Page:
“We think we can make it more enjoyable for both … by increasing the variety,” he said.

The project has grown a bit since work began. Keiser brought in a nationally renowned landscape designer to come up with ways to make the course more appealing for motorists passing by and to partially screen the large putting green that will sit prominently in front of the course. Keiser hopes the free putting green might entice non-golfers to try their hand, and perhaps lure them to try golf in the future. In addi- tion, there will be improvements to the small clubhouse and a renovation of a nearby patio area. Those changes increased the cost of his gift but he declined to say by how much.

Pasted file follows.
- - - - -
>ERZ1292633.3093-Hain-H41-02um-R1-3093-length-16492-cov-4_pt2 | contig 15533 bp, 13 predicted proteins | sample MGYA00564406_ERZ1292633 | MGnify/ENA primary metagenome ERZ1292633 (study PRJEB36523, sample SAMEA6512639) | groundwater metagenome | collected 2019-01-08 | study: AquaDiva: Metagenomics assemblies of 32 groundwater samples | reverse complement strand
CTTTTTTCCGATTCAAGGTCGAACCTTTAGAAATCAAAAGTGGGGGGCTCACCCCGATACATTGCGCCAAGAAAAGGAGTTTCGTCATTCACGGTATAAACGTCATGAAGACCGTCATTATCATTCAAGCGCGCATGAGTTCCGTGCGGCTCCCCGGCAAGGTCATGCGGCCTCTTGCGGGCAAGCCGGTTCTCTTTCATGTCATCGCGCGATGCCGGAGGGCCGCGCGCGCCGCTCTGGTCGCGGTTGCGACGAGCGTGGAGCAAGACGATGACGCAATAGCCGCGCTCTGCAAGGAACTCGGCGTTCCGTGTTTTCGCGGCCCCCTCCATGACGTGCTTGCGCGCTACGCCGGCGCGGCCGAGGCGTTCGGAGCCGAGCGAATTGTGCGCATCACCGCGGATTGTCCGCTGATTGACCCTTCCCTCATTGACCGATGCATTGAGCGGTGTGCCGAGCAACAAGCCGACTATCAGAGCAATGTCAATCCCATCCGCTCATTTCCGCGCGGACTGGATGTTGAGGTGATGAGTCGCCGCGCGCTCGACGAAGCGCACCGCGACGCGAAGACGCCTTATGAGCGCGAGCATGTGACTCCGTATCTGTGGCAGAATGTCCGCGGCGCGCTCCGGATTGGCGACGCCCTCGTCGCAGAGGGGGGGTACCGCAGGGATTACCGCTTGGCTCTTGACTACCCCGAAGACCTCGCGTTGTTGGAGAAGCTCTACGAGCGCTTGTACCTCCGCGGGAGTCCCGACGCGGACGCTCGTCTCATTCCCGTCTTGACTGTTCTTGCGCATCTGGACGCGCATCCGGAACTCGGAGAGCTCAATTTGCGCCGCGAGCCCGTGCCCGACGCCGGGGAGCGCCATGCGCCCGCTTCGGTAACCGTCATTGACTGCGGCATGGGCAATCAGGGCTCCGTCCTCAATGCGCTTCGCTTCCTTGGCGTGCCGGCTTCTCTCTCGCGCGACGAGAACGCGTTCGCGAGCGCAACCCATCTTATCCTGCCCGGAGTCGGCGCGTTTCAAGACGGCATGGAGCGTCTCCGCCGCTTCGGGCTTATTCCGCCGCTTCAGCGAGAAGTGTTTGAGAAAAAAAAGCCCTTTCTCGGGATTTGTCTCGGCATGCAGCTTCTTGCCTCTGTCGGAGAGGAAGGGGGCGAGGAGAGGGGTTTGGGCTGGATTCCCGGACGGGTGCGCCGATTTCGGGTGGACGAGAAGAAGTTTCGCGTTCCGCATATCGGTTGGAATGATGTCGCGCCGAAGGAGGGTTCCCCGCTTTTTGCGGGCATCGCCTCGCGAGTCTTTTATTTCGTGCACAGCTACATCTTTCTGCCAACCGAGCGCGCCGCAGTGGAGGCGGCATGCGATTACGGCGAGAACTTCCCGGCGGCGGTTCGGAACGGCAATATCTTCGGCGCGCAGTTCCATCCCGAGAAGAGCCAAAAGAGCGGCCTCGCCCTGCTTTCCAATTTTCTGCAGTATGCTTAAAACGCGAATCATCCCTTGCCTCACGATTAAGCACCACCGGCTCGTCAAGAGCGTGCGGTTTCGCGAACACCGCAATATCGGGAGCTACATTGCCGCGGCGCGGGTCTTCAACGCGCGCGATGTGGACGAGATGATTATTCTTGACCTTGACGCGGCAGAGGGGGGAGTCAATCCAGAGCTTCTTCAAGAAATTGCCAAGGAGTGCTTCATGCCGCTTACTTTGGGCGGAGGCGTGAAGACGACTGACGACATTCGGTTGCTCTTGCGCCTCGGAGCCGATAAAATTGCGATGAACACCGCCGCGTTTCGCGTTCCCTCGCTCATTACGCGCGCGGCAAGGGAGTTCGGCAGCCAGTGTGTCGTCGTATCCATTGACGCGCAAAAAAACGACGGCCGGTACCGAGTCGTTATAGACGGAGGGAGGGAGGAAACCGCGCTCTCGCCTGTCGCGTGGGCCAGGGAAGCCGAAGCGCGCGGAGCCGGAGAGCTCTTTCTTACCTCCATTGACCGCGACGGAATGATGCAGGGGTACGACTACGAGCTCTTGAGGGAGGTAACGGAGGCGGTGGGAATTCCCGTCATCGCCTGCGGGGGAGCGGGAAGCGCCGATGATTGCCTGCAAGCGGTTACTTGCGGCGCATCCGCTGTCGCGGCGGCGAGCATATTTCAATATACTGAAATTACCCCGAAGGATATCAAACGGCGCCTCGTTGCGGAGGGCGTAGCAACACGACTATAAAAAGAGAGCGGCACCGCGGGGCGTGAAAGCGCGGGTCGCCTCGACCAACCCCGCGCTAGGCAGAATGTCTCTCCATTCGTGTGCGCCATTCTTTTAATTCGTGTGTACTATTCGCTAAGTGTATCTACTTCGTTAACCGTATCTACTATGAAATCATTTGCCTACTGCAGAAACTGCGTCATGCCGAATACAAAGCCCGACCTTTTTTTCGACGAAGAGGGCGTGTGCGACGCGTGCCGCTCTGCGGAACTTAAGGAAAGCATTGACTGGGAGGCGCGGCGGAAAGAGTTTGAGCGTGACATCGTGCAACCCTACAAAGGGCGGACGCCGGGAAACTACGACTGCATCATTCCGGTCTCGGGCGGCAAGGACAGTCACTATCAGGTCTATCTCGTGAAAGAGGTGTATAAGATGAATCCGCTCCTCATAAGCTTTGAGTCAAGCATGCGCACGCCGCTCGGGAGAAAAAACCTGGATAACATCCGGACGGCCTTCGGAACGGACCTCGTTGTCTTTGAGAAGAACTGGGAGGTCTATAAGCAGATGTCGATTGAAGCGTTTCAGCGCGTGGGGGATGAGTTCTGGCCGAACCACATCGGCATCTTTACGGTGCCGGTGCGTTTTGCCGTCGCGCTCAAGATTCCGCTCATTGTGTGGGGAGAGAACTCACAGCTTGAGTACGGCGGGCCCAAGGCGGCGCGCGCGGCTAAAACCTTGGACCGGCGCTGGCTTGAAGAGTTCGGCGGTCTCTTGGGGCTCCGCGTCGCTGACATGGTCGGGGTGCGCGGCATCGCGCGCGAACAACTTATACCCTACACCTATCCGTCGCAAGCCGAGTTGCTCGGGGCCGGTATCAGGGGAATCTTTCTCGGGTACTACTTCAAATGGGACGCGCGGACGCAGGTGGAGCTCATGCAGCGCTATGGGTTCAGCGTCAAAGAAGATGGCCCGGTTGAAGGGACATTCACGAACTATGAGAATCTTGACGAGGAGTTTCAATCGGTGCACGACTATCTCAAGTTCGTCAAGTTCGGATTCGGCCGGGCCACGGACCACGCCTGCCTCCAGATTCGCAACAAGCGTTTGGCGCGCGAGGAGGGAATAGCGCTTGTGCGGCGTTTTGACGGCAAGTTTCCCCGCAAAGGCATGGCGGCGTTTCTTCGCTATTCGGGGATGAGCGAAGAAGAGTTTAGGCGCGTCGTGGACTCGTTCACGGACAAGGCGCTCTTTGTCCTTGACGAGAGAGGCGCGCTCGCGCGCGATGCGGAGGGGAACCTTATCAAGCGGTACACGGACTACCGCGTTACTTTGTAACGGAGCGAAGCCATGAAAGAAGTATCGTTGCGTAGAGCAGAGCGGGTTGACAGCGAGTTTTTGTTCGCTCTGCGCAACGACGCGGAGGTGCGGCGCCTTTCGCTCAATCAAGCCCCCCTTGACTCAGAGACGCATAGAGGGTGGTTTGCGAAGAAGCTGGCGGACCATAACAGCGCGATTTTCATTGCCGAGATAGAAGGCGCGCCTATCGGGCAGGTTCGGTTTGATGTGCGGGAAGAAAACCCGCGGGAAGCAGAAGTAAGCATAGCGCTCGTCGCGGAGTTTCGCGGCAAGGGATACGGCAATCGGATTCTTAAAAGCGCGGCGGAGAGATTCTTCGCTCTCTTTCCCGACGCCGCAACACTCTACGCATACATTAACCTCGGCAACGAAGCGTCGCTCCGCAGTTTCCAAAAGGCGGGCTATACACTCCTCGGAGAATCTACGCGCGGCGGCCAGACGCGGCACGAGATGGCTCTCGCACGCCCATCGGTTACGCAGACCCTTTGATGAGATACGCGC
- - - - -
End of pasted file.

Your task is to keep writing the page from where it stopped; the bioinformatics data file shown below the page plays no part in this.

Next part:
The end result will be a new Glenway Golf Course, but even those who know it well might need to get reintroduced.

It’s the same routing,” Keiser said. “I think it will be unique to have the same routing in a different golf course.”

Both Keiser and city golf officials said the mixed-use approach could serve as a model for other courses and other cities. Keiser said he hasn’t heard from anyone yet who wants to copy the concept, but he didn’t expect to yet.

“I think that will come after it opens and we continue to get more attention, when we invite people to come out and play it. I think people need to see it. The proof’s in the seeing.

“Glenway is a unique property and now it will have a unique golf course on it.”